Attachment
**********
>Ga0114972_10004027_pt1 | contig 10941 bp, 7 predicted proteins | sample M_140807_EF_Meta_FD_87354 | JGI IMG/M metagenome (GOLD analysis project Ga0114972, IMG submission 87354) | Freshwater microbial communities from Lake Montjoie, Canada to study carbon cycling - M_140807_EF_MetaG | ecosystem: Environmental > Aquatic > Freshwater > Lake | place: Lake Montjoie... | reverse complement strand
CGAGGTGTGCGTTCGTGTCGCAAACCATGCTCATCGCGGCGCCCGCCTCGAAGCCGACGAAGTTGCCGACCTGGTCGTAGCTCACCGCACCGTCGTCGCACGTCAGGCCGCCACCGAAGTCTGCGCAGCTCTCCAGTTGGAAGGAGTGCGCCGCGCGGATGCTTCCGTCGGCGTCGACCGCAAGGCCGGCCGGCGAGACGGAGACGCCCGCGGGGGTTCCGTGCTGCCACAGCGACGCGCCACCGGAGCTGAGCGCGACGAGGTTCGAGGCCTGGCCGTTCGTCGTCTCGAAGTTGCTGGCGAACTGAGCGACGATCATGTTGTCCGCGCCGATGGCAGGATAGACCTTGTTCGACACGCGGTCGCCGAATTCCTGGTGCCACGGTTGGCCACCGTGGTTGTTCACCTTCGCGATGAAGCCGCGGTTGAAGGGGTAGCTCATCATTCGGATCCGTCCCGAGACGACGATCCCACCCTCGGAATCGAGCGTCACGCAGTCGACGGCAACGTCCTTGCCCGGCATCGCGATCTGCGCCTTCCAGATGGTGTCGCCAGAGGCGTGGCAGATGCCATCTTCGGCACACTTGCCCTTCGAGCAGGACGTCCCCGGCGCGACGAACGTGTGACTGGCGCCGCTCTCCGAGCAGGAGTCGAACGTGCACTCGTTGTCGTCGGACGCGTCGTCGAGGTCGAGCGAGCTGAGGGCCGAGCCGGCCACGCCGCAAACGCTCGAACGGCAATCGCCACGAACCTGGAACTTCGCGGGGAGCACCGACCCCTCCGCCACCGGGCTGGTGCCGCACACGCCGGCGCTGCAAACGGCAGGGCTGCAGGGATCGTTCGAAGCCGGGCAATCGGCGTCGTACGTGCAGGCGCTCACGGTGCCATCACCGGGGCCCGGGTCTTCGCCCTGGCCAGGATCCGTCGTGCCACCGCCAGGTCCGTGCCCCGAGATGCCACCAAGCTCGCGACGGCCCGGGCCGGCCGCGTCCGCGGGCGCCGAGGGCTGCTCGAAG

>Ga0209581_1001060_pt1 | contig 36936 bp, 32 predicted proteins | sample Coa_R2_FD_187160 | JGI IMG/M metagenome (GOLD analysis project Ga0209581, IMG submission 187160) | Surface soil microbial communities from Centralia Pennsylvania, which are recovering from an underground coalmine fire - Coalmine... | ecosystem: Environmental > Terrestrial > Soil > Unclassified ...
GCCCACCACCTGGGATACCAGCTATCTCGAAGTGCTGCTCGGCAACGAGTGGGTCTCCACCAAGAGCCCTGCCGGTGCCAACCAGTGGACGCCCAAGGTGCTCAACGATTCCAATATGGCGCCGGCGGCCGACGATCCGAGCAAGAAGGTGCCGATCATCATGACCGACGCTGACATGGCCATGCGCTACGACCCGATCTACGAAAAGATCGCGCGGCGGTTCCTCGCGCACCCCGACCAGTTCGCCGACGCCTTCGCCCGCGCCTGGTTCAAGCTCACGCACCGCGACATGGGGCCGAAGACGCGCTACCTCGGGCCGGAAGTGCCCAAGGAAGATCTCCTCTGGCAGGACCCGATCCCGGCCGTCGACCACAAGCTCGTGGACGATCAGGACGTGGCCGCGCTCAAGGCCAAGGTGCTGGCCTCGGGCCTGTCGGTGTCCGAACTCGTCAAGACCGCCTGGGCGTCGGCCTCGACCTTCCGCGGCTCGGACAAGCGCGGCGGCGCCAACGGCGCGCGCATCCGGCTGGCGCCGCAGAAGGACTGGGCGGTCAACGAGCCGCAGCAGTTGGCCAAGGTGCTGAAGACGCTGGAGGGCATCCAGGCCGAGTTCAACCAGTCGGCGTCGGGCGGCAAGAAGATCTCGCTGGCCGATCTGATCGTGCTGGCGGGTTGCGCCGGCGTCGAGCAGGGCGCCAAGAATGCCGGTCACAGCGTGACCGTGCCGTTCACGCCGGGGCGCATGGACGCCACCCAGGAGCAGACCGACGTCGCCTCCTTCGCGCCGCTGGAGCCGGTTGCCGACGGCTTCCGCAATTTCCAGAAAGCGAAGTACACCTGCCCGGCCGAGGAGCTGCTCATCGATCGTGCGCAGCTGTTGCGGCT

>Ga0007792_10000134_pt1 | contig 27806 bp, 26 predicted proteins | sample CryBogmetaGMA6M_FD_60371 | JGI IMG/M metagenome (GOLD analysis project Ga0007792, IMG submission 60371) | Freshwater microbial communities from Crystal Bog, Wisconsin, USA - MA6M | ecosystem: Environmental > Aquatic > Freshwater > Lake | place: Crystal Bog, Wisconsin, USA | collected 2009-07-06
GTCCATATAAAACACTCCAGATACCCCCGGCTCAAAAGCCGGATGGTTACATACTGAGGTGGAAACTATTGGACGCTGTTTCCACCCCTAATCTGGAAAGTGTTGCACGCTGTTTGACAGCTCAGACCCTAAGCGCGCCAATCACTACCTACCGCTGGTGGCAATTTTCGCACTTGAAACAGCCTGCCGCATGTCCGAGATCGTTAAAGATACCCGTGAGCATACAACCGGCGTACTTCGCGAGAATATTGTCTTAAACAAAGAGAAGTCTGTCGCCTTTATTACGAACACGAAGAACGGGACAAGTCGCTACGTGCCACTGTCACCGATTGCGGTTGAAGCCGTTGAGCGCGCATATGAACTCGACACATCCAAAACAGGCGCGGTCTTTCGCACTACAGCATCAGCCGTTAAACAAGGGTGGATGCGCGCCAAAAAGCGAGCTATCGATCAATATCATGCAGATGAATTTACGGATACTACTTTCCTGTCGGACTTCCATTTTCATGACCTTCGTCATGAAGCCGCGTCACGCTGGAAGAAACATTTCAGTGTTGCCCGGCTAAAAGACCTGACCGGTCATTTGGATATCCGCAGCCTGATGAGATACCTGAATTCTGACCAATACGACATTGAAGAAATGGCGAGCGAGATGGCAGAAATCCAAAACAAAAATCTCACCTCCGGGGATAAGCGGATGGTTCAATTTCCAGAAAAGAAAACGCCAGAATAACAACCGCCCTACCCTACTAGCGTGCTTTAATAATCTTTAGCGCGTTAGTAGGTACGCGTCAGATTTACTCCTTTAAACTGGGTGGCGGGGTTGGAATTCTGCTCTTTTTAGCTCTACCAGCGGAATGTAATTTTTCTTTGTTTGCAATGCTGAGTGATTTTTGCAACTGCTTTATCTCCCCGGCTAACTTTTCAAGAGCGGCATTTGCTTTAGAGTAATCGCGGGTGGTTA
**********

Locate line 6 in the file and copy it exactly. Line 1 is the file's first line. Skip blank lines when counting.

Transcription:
GTCCATATAAAACACTCCAGATACCCCCGGCTCAAAAGCCGGATGGTTACATACTGAGGTGGAAACTATTGGACGCTGTTTCCACCCCTAATCTGGAAAGTGTTGCACGCTGTTTGACAGCTCAGACCCTAAGCGCGCCAATCACTACCTACCGCTGGTGGCAATTTTCGCACTTGAAACAGCCTGCCGCATGTCCGAGATCGTTAAAGATACCCGTGAGCATACAACCGGCGTACTTCGCGAGAATATTGTCTTAAACAAAGAGAAGTCTGTCGCCTTTATTACGAACACGAAGAACGGGACAAGTCGCTACGTGCCACTGTCACCGATTGCGGTTGAAGCCGTTGAGCGCGCATATGAACTCGACACATCCAAAACAGGCGCGGTCTTTCGCACTACAGCATCAGCCGTTAAACAAGGGTGGATGCGCGCCAAAAAGCGAGCTATCGATCAATATCATGCAGATGAATTTACGGATACTACTTTCCTGTCGGACTTCCATTTTCATGACCTTCGTCATGAAGCCGCGTCACGCTGGAAGAAACATTTCAGTGTTGCCCGGCTAAAAGACCTGACCGGTCATTTGGATATCCGCAGCCTGATGAGATACCTGAATTCTGACCAATACGACATTGAAGAAATGGCGAGCGAGATGGCAGAAATCCAAAACAAAAATCTCACCTCCGGGGATAAGCGGATGGTTCAATTTCCAGAAAAGAAAACGCCAGAATAACAACCGCCCTACCCTACTAGCGTGCTTTAATAATCTTTAGCGCGTTAGTAGGTACGCGTCAGATTTACTCCTTTAAACTGGGTGGCGGGGTTGGAATTCTGCTCTTTTTAGCTCTACCAGCGGAATGTAATTTTTCTTTGTTTGCAATGCTGAGTGATTTTTGCAACTGCTTTATCTCCCCGGCTAACTTTTCAAGAGCGGCATTTGCTTTAGAGTAATCGCGGGTGGTTA